I had to stop and wonder if maybe today was my birthday and I just forgot. I woke up, turned on the television and saw three all new episodes of New Japan Pro Wrestling on the DVR. I cannot wait to start watching, so let’s get started. The three broadcasts feature matches from October 12th, 2015 Ryogoku Kokugikan, also known as Ryougoku Sumo Hall, from Sumida, Japan. The matches will be presented in three parts.

Part One

      First bout on the first episode features Tomoaki Honma versus Yoshi-Hashi. Yoshi-Hashi comes out first, brandishing a long, red walking stick. Yoshi-Hashi goes right for Honma’s injured lower back which is taped up. They spill outside the ring and Yoshi-Hashi throws his opponent around against the steel barricade. He then hits Honma in the gut with the red walking stick. Half Botson crab hold by Yoshi-Hashi but Honma crawls to the rope and breaks it. Twice during the opening minutes Honma tries for a running headbutt dive and misses wildly. Commercial break.

      After the break Honma’s back causes him to crumple to the mat. He manages to suplex Yoshi-Hashi and then finally lands the headbutt. Quick DDT and then he climbs the top rope. Honma jumps off and lands a blockbuster on Yoshi-Hashi. Near pinfall, but a kick out at two. Honma takes control but he misses with a diving headbutt off the top rope. Both men down. Powerbomb by Yoshi-Hashi into a bridge pinfall, but Honma kicks out at two. Two headbutts by Honma but Yoshi-Hashi kicks out at two. Diving headbutt off the top rope by Honma connects and he gets the pinfall victory. Okay match. Pretty straight-forward with no real surprises. Several moves were over-utilized and neither guy really looked as if their heart was in it. Flat interviews by both afterwards. Slow start to the show.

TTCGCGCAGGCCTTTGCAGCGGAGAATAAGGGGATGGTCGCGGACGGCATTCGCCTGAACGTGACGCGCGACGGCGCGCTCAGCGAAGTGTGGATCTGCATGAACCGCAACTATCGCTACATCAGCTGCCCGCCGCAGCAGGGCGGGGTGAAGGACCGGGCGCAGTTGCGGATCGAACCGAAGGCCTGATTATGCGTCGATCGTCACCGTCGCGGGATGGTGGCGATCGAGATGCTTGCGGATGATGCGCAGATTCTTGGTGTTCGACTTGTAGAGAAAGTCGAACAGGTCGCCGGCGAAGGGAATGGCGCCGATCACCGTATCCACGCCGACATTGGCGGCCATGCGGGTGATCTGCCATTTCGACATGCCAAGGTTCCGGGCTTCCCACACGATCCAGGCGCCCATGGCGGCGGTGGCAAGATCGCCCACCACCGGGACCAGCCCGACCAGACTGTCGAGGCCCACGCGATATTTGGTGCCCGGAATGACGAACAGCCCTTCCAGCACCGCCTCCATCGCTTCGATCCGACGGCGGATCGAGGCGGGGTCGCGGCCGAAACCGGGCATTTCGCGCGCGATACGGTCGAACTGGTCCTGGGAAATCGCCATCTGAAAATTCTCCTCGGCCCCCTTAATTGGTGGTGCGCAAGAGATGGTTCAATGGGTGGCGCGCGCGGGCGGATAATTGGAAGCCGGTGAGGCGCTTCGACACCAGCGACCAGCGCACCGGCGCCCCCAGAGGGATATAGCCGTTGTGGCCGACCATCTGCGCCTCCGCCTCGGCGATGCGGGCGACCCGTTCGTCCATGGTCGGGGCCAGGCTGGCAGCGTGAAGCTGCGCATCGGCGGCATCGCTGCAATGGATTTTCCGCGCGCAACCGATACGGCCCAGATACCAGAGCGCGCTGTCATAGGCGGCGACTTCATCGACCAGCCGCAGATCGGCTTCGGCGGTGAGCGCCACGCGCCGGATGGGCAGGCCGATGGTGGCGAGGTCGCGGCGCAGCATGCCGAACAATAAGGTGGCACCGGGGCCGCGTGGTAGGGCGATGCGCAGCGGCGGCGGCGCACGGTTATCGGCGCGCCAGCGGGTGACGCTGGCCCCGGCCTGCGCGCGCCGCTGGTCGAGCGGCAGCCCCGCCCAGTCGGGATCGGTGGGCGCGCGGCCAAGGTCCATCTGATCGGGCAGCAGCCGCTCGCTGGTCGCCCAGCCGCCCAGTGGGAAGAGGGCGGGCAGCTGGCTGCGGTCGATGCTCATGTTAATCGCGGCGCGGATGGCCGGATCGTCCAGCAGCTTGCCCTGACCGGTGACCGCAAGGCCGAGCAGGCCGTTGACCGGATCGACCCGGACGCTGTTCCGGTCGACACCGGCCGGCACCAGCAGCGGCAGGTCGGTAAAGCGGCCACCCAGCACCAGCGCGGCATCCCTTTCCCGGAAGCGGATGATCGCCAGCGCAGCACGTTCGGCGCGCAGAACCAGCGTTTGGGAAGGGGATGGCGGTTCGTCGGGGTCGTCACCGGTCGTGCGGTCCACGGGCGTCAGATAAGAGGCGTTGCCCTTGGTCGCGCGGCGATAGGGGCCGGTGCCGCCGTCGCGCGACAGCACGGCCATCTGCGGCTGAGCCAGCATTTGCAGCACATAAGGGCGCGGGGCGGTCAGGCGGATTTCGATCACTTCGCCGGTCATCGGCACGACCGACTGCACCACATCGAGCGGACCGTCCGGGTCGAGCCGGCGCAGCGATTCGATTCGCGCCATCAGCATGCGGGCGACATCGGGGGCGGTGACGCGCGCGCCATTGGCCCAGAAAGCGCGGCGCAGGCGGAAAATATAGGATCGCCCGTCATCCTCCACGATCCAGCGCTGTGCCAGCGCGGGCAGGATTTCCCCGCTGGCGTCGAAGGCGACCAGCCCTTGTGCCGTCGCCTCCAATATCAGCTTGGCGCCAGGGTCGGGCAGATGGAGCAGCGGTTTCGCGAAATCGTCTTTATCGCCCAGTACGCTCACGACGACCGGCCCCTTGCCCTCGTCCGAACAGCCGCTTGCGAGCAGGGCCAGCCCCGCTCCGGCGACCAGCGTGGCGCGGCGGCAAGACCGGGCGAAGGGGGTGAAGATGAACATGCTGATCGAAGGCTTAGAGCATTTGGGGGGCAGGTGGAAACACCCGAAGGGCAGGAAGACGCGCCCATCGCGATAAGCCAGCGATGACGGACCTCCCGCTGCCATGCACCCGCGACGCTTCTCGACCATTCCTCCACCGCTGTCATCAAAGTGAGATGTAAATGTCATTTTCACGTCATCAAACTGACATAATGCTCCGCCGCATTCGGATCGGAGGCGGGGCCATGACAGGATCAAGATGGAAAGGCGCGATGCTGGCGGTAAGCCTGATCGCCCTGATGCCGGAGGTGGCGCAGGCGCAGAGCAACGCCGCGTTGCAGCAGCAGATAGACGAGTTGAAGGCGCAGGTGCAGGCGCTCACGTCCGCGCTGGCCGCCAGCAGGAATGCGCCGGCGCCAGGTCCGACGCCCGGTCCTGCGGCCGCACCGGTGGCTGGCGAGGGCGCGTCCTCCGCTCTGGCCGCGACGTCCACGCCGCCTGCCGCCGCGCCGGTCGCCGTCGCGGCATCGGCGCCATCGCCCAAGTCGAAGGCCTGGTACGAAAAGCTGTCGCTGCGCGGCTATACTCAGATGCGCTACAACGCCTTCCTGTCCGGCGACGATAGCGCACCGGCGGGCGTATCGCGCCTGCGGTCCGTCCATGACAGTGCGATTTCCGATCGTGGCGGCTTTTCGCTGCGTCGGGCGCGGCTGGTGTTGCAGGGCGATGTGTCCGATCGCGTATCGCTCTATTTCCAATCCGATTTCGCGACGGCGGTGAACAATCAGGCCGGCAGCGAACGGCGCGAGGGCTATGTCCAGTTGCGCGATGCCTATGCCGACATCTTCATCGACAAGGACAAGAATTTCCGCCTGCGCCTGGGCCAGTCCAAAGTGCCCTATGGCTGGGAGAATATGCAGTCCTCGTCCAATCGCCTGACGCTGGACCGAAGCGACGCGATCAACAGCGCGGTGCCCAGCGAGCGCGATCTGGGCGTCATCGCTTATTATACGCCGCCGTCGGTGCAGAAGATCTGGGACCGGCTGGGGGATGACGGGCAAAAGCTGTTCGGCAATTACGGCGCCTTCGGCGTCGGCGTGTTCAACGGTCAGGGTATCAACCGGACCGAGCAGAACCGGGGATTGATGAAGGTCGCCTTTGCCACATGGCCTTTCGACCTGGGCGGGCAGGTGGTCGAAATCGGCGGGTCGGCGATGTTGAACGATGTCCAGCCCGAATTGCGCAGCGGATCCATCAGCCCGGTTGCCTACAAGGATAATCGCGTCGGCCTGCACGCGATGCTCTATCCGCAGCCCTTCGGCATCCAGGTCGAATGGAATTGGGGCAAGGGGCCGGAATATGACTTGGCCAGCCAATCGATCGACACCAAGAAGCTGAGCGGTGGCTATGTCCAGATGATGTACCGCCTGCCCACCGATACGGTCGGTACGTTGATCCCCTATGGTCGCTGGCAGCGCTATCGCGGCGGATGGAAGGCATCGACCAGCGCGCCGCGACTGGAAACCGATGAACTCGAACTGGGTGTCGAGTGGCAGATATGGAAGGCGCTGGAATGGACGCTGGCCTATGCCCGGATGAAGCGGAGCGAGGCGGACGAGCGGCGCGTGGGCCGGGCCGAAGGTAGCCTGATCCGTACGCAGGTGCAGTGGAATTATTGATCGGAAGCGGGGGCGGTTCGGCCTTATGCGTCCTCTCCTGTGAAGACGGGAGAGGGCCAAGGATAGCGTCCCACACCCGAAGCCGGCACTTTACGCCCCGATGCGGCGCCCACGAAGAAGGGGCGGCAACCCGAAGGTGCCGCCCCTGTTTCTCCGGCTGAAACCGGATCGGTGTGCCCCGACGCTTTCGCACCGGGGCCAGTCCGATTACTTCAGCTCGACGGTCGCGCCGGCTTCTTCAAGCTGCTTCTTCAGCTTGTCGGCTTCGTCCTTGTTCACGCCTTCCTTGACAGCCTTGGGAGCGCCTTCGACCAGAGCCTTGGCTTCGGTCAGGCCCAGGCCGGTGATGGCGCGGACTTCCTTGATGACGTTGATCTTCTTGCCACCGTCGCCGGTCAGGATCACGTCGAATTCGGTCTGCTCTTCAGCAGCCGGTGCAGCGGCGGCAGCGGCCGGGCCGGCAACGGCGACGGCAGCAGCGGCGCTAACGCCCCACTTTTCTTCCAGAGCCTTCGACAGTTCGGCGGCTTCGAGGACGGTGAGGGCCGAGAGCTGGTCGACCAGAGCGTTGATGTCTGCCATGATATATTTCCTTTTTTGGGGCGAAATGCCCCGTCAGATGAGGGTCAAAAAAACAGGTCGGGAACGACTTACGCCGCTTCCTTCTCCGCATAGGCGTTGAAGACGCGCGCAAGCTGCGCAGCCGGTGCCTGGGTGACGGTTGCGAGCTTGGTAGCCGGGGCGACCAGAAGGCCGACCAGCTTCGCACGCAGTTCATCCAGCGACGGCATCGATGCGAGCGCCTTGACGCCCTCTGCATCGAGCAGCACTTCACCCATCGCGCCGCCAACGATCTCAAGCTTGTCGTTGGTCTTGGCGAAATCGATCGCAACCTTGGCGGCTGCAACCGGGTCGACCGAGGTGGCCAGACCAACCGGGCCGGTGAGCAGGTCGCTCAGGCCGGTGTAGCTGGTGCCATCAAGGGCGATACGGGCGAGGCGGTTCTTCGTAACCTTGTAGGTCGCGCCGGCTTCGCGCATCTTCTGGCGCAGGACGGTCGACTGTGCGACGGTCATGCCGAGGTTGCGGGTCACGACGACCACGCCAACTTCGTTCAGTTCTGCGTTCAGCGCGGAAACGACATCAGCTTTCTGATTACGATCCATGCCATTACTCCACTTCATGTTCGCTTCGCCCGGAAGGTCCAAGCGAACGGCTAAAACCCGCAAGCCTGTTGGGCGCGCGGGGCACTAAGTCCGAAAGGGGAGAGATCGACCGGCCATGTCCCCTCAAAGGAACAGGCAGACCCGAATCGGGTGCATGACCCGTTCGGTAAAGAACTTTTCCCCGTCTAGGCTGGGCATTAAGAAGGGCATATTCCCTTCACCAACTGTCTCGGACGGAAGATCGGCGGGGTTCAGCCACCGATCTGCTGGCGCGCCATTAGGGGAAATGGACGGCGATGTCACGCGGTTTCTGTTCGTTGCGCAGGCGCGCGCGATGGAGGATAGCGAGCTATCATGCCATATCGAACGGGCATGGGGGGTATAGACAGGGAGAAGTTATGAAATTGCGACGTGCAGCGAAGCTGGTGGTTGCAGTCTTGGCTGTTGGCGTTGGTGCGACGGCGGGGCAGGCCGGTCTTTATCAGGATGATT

This next one shouldn’t disappoint. It features Shinsuke Nakamura, Toru Yano, and Kazushi Sakuraba versus Karl Anderson, Doc Gallows, and Bad Luck Fale. Nakamura and Anderson start the match. Fast action to kick things off and a moderate applauds from the crowd. Gallows and Sakuraba tag in. Gallows chops him in the throat. Bedlam breaks out ringside as Anderson and Fale beat down Nakamura. Sakuraba is isolated in Gallows’ corner and Bad Luck Fale is tagged in. Anderson and Nakamura make their way back in and go to work. Crowd showing some love to Nakamura. The goofy Yano tags in to take on Fale. Crowd cheers. Yano is quite a character. Tama Tonga runs in as Gallows distracts the ref and tries to take out Yano. But he lowblows both Yano and Fale. Yano covers and gets the pinfall! Absolutely ridiculous. Of all the talent in this match, Yano wins it. HaHa. Too Funny. This match suffered from being way too short.

      The main event for the first episode is Togi Makabe defending his NEVER Openweight Championship against Tomohiro Ishii. Slow grind to start this one. Outside the ring Makabe throws Ishii against the barricade multiple times. The two agree to get back in the ring and fight. HaHa. Double clothesline, neither goes down. This one turns into a hoss match with both men beating the hell out of each other in simple ways. This one is cool if you loike big man strong style, but it doesn’t really deliver the wow factor of a championship bout for me. The match ends when Ishii hits a vertical brainbuster on Makabe and wins the title. After the match Tomoaki Honma, whom we saw earlier, comes out to challenge Ishii for his newly acquired title.

Part Two

      The second episode features Part 2 of the October 12th matches. Our opening contest has champion Kenny Omega defending his IWGP Junior Heavyewight Championship against Matt Sydal. Fast action to start the show, crowd is lively. Omega takes a break from the action to get a drink of water, then spits it on Sydal. Omega then takes the tape off his wrist, balls it up and throws it at his opponent. Hard backbreaker by the champ and he’s clearly in control. Sydal recovers with a flurry of offense and a dive out of the ring. He gets a huge reversal and damn near pins the champ. Crowd very appreciative. But a full Nelson suplex and a running knee sets up Omega’s One Winged Angel finisher and he pins the challenger to retain. Good start to the show, exciting match to watch. Could have benefited from another few minutes.